When applying liquid fertilizer, it’s easy to lose track of where you did and didn’t fertilize. This is a common cause of overfertilization, as you could overlap an area multiple times without knowing. This overlapping can cause streaking or large brown patches.

You can keep track of where you’ve fertilized by mixing a colorant with your fertilizer. A colorant adds a harmless dye to your fertilizer, temporarily turning the grass a different color in the areas you’ve sprayed fertilizer.

Simply avoid fertilizing in the colored areas to prevent overfertilization.

Stick With Slow-Release Fertilizers

While fast-release fertilizers may help quickly rectify an isolated problem, stick with slow-release fertilizer for larger-scale fertilization.

Fast-release fertilizers get in your soil and almost immediately release their nutrients and burn-causing salts. When you overfertilize, the immediate release of the salts can overwhelm you grass faster and with far greater severity than a slow-release fertilizer.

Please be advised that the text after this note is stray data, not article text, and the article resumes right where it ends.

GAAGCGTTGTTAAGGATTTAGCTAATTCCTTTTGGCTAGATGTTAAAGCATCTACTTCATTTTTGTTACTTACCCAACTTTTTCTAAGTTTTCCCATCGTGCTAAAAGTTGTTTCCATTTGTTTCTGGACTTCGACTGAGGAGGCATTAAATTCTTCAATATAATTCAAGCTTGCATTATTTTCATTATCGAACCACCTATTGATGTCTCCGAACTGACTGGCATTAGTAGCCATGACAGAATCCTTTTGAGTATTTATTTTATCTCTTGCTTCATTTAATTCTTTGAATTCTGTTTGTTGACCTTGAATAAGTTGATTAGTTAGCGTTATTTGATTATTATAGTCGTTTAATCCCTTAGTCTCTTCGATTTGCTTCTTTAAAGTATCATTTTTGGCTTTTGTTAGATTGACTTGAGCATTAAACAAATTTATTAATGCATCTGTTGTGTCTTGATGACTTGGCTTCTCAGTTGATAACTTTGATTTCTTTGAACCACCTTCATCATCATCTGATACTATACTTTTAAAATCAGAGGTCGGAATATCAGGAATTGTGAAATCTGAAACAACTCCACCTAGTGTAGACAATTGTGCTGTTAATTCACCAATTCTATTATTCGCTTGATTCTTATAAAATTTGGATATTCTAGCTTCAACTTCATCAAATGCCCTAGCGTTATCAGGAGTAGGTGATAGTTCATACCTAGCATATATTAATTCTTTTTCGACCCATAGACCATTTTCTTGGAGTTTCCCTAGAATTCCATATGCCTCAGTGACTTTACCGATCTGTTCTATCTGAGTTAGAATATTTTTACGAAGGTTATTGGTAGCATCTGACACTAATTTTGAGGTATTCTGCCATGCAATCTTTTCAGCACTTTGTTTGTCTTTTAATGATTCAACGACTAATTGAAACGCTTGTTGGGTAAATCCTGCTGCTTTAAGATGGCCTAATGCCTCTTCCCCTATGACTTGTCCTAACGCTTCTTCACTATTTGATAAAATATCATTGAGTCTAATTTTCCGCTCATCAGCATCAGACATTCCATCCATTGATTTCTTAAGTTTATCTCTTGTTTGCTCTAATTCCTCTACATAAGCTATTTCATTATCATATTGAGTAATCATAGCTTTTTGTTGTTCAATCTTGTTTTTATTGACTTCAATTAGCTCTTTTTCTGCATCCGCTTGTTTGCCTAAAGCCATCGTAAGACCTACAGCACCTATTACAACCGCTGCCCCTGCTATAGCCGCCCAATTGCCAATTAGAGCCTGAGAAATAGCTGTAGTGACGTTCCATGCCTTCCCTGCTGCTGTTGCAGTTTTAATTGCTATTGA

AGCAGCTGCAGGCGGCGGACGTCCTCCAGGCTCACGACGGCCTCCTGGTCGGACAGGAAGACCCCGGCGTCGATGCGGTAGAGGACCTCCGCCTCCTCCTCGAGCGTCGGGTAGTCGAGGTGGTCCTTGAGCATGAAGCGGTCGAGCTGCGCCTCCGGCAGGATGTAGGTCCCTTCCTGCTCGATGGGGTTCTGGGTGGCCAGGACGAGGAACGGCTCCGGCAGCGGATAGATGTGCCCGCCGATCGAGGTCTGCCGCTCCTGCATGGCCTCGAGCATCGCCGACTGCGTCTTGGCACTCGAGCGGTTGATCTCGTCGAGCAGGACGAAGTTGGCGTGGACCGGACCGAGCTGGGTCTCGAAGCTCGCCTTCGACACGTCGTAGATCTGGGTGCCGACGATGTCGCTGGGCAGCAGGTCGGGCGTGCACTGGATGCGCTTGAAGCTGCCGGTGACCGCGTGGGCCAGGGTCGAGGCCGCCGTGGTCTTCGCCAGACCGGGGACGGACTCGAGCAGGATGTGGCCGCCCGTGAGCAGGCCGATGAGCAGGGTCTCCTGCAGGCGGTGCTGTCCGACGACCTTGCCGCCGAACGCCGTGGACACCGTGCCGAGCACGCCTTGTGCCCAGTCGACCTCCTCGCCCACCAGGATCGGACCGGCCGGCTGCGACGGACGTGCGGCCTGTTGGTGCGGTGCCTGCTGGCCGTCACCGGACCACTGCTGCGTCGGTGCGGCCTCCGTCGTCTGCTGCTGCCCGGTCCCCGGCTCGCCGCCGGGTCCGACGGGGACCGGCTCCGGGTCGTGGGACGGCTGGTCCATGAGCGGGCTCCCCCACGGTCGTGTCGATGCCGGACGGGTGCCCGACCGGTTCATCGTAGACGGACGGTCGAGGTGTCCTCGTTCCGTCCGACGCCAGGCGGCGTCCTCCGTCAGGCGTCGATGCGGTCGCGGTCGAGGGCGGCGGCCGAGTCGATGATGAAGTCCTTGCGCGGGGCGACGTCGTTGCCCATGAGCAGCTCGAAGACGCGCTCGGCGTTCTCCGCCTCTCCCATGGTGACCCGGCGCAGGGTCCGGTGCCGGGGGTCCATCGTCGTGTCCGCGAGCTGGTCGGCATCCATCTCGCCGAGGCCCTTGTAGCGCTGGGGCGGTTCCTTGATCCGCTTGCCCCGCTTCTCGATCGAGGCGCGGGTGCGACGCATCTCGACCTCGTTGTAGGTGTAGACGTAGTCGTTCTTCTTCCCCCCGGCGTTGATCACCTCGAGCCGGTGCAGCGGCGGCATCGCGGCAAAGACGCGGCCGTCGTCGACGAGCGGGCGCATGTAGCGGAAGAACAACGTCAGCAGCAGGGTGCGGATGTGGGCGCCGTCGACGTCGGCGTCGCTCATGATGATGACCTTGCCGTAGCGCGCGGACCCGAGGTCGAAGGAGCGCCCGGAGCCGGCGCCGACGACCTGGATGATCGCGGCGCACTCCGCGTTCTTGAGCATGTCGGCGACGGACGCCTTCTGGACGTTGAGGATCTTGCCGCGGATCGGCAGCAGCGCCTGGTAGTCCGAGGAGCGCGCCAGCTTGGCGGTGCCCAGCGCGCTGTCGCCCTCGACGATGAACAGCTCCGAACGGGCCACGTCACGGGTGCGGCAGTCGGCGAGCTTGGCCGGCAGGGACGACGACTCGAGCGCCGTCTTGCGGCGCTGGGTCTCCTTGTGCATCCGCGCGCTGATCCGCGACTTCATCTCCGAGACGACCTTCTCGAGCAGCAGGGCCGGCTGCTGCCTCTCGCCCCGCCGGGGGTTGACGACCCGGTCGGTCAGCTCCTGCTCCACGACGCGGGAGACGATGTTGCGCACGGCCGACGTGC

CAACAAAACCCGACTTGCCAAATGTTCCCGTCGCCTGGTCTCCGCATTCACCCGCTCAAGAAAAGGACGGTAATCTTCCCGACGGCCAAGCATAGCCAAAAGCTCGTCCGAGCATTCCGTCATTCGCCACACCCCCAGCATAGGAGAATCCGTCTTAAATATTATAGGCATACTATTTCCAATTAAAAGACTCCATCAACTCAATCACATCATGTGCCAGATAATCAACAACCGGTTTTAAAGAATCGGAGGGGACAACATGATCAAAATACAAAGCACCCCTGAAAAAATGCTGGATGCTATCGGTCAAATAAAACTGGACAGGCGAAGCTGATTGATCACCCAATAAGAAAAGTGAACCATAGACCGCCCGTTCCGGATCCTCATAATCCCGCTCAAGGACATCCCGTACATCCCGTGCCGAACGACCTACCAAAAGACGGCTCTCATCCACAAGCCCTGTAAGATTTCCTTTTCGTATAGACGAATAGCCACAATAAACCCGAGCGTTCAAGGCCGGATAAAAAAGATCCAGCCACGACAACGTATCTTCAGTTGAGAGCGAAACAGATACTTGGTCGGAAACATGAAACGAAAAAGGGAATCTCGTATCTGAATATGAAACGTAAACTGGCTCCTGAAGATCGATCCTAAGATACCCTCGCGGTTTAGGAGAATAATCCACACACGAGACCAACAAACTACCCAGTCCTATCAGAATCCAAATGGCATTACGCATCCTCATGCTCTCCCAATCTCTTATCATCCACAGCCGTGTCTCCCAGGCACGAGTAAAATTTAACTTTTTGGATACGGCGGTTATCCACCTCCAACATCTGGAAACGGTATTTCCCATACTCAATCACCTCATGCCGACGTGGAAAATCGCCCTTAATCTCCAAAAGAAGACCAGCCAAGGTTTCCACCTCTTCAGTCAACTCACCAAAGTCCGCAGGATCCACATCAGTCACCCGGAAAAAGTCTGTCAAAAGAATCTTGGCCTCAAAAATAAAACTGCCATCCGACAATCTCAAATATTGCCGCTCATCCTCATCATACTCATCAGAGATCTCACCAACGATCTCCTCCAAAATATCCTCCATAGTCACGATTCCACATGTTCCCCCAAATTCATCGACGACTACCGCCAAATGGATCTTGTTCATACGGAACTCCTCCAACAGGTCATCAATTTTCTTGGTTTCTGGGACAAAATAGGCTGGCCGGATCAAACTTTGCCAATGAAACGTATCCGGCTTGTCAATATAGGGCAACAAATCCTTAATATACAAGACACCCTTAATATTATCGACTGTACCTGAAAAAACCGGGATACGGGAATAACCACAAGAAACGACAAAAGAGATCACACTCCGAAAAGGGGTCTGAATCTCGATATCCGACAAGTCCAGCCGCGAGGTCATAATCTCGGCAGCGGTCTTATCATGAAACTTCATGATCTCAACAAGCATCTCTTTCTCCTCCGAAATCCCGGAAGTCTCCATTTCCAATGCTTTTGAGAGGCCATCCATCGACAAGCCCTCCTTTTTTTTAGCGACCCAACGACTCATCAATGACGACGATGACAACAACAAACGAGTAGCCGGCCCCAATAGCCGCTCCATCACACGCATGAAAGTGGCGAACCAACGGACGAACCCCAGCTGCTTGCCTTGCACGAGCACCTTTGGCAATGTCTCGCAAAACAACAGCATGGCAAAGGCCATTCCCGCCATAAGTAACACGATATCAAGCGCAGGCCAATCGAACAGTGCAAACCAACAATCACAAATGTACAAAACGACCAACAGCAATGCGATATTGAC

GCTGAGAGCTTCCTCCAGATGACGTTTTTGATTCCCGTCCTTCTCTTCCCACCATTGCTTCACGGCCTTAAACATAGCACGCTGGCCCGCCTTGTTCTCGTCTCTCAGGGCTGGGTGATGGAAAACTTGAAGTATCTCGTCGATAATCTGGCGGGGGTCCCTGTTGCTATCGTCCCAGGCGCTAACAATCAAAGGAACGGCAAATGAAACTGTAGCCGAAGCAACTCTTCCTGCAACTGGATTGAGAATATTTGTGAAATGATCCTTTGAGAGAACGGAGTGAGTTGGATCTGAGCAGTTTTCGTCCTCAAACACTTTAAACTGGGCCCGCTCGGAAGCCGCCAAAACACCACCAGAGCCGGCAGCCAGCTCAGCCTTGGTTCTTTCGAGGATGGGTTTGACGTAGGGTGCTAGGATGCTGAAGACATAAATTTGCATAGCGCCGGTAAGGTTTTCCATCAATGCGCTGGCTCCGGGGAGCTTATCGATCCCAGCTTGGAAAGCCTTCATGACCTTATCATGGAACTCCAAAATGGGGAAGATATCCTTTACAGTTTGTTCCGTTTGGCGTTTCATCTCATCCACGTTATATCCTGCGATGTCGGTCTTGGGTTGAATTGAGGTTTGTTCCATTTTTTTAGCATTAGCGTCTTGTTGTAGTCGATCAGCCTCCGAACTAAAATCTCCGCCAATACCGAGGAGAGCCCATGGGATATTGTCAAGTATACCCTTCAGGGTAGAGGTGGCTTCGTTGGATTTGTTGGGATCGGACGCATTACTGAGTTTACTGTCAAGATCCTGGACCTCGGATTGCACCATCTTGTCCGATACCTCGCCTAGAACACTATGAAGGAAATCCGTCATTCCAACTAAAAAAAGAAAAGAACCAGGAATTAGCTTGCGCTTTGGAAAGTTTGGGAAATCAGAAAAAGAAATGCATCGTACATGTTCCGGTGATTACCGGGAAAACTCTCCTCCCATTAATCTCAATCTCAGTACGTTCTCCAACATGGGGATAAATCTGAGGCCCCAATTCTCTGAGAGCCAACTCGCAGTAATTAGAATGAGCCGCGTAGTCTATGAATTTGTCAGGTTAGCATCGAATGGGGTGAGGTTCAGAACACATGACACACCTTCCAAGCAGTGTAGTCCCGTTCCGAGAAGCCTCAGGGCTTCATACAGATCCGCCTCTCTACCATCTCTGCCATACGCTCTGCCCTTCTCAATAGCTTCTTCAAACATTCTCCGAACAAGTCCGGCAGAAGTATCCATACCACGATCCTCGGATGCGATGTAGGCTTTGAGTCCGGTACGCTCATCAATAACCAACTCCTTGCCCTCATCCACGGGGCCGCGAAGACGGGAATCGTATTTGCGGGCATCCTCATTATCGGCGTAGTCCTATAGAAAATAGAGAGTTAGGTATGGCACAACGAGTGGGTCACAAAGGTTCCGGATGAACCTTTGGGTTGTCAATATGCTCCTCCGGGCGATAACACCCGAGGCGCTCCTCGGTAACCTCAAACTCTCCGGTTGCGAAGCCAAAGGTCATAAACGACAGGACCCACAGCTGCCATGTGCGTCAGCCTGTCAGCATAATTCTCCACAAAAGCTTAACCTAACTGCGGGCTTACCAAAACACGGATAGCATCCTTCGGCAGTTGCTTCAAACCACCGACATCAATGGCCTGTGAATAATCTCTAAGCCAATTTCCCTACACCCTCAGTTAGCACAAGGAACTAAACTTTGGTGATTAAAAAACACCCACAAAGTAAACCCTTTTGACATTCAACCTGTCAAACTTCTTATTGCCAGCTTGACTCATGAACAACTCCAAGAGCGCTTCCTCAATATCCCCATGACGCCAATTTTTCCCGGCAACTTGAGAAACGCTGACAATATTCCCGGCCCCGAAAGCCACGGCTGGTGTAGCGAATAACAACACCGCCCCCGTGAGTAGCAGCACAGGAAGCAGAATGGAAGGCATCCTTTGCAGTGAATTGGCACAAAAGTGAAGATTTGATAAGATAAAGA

With a slow-release fertilizer, the salts release more slowly, so your grass doesn’t dry out as quickly. This slower process gives you more opportunity to dilute the salts with the watering strategy outlined above.

The Tools for the Job

Fertilizing needs precision, and applying fertilizer by hand may be too imprecise. If you’re using a granule fertilizer, apply it with a broadcast or drop spreader to ensure you apply it evenly and at the correct rate.

To ensure your spreader is applying the right amount of fertilizer, follow its calibration instructions before starting and fertilize at the product’s recommended rate.

Learn From Your Mistakes

Part of being a weekend warrior DIYer is making mistakes and learning as you go. These mistakes can sometimes be costly or time-consuming, but there is always a valuable lesson in them. Burning your lawn with fertilizer is no exception.

Fortunately, you can bring your lawn back to life through nursing it back to health or replacing it. And using the lessons you learned from overfertilizing it last time, you now know what to avoid to ensure your fertilizer’s helping, not hurting, your lawn.

Need more tips? Check out our beginner’s guide to fertilization. It provides all the tips any beginner needs to fertilize their lawn like a pro.